The original factory brake rotors in your vehicle have to be in good condition in order for your braking system to operate as it should. The brake rotor, which is also known as a disc brake, attaches to the tire's hub. When you step on the brake and cause brake fluid to rush to the calipers, they compress against the brake rotor to create the resistance that slows your wheels down. Apply enough pressure and you come to a complete stop. Brake rotors are made of hard material, such as steel or cast iron, which enables them to stand up to the tremendous heat and pressure they encounter on a daily basis.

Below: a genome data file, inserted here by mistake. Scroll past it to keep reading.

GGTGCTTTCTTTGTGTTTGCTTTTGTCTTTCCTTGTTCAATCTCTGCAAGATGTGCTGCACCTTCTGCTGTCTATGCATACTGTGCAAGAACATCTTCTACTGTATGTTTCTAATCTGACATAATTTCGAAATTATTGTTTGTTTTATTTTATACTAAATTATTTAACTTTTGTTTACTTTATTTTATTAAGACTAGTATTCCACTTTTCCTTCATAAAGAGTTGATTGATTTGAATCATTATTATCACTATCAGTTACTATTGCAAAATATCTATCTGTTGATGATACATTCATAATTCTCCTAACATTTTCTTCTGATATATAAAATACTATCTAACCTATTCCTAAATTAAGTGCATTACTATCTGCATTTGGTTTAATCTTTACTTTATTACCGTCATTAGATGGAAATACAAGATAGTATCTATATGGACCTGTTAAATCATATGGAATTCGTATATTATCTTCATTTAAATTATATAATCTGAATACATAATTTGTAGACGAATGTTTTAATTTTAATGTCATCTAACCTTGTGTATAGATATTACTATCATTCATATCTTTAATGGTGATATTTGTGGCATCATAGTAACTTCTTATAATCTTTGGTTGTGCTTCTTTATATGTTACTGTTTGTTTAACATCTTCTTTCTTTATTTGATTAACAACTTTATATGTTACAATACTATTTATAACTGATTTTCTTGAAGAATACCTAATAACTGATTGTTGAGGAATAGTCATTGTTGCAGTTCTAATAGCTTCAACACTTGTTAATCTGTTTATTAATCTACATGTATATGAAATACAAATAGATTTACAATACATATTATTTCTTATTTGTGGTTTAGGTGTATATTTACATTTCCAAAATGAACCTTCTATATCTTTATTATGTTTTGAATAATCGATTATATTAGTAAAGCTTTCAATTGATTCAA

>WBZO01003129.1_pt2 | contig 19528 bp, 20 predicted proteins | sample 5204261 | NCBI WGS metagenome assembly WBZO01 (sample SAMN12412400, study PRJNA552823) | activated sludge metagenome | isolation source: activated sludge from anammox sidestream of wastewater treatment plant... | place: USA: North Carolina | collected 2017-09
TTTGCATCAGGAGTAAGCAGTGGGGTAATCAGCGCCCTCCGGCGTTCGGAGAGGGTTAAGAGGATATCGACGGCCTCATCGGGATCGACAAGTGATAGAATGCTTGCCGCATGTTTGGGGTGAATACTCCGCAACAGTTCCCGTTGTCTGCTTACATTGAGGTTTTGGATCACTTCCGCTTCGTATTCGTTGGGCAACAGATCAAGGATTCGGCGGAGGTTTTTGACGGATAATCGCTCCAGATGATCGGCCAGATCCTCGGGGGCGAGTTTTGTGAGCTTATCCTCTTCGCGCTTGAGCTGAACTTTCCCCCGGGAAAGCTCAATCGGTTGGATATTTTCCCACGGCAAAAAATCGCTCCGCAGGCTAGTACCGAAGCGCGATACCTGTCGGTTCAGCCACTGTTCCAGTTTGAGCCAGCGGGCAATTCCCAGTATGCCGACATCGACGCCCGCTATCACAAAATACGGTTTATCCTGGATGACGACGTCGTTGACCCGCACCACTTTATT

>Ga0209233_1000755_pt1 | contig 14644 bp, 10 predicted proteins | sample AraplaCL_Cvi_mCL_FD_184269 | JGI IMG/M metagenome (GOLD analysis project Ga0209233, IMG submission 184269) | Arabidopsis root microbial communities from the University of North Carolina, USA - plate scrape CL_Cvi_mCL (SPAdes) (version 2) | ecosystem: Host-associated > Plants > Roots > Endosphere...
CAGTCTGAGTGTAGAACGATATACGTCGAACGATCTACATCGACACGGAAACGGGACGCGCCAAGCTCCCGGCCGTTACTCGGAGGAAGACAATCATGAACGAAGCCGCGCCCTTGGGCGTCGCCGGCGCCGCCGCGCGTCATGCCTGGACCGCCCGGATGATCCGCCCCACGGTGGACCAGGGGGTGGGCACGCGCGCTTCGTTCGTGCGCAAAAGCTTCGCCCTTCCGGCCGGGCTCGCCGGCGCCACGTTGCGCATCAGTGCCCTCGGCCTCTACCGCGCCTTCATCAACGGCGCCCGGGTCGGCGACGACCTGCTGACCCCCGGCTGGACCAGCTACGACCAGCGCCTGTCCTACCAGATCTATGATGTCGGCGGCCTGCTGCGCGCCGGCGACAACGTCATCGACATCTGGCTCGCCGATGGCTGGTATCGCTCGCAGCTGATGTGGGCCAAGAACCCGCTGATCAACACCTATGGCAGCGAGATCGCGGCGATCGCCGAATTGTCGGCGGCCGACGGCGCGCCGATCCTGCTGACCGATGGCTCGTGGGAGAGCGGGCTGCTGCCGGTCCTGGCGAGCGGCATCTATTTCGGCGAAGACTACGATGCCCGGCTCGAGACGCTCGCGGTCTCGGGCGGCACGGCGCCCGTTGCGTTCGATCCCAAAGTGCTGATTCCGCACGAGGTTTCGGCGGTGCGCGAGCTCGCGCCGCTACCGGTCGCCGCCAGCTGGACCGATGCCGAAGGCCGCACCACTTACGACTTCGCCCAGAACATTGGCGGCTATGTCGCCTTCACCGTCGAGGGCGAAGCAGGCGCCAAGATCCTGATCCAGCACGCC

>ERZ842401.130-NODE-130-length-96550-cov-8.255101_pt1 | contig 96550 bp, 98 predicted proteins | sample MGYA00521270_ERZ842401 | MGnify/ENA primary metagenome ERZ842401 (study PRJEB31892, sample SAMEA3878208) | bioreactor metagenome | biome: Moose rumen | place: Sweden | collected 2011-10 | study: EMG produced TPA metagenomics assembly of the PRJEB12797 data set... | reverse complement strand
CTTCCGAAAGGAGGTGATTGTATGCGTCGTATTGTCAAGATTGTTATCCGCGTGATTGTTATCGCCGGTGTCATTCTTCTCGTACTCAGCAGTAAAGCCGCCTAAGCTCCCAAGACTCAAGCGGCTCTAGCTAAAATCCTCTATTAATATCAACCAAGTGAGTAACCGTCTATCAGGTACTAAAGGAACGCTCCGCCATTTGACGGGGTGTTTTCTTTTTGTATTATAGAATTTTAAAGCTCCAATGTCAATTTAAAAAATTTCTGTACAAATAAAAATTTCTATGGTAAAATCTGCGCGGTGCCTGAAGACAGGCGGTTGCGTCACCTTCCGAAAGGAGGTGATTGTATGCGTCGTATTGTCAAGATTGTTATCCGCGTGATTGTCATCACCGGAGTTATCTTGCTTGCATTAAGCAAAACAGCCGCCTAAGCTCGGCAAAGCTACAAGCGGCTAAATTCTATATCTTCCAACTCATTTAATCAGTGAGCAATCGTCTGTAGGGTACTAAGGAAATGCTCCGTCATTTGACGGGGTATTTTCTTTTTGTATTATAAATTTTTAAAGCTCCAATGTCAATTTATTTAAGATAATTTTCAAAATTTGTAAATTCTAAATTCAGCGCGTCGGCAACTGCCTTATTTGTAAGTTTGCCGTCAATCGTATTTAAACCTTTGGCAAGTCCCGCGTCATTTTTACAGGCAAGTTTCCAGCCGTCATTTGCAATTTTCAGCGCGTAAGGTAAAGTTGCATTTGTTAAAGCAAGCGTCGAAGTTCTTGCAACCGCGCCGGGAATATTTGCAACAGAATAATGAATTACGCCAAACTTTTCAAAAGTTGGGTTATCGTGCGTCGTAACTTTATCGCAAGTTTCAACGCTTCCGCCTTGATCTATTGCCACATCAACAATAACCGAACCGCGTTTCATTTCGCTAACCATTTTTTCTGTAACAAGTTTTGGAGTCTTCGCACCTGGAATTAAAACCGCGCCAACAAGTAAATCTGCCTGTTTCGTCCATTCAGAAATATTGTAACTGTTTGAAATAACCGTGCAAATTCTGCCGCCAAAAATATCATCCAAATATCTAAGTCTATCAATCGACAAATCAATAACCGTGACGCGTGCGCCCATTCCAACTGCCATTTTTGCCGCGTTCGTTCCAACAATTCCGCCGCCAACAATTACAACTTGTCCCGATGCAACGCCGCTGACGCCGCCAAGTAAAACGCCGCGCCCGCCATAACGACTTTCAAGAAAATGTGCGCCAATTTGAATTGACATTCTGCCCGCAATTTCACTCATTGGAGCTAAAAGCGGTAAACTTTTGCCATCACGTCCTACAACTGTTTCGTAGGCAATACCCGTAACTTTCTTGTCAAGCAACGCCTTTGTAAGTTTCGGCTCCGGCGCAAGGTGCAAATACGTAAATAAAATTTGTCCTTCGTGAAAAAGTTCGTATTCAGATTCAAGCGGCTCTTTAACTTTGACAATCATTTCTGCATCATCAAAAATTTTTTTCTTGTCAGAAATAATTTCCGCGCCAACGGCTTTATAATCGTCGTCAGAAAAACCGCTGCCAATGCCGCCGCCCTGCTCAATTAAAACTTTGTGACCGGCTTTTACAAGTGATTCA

However, the wear and tear from your commute can eventually cause problems. If the metal coating has worn away from your rotors, that makes it harder to slow your roll. An even greater concern is when you feel vibrations as you apply your brakes. That may mean that your rotors have warped. If that happens, your brake pads are no longer making consistent contact with your rotors. You may even hear a squeaking sound if this is the case. While your disc brakes should be solid for about 70,000 miles of service, you want to pay attention to potential problems. Driving with worn rotors can lead to complete brake system failure. If yours need replacing, don't trust anything but the original Mopar® rotors and hardware that are designed for your model. They meet the precise specifications, so you can count on their performance. Find yours through our online parts center.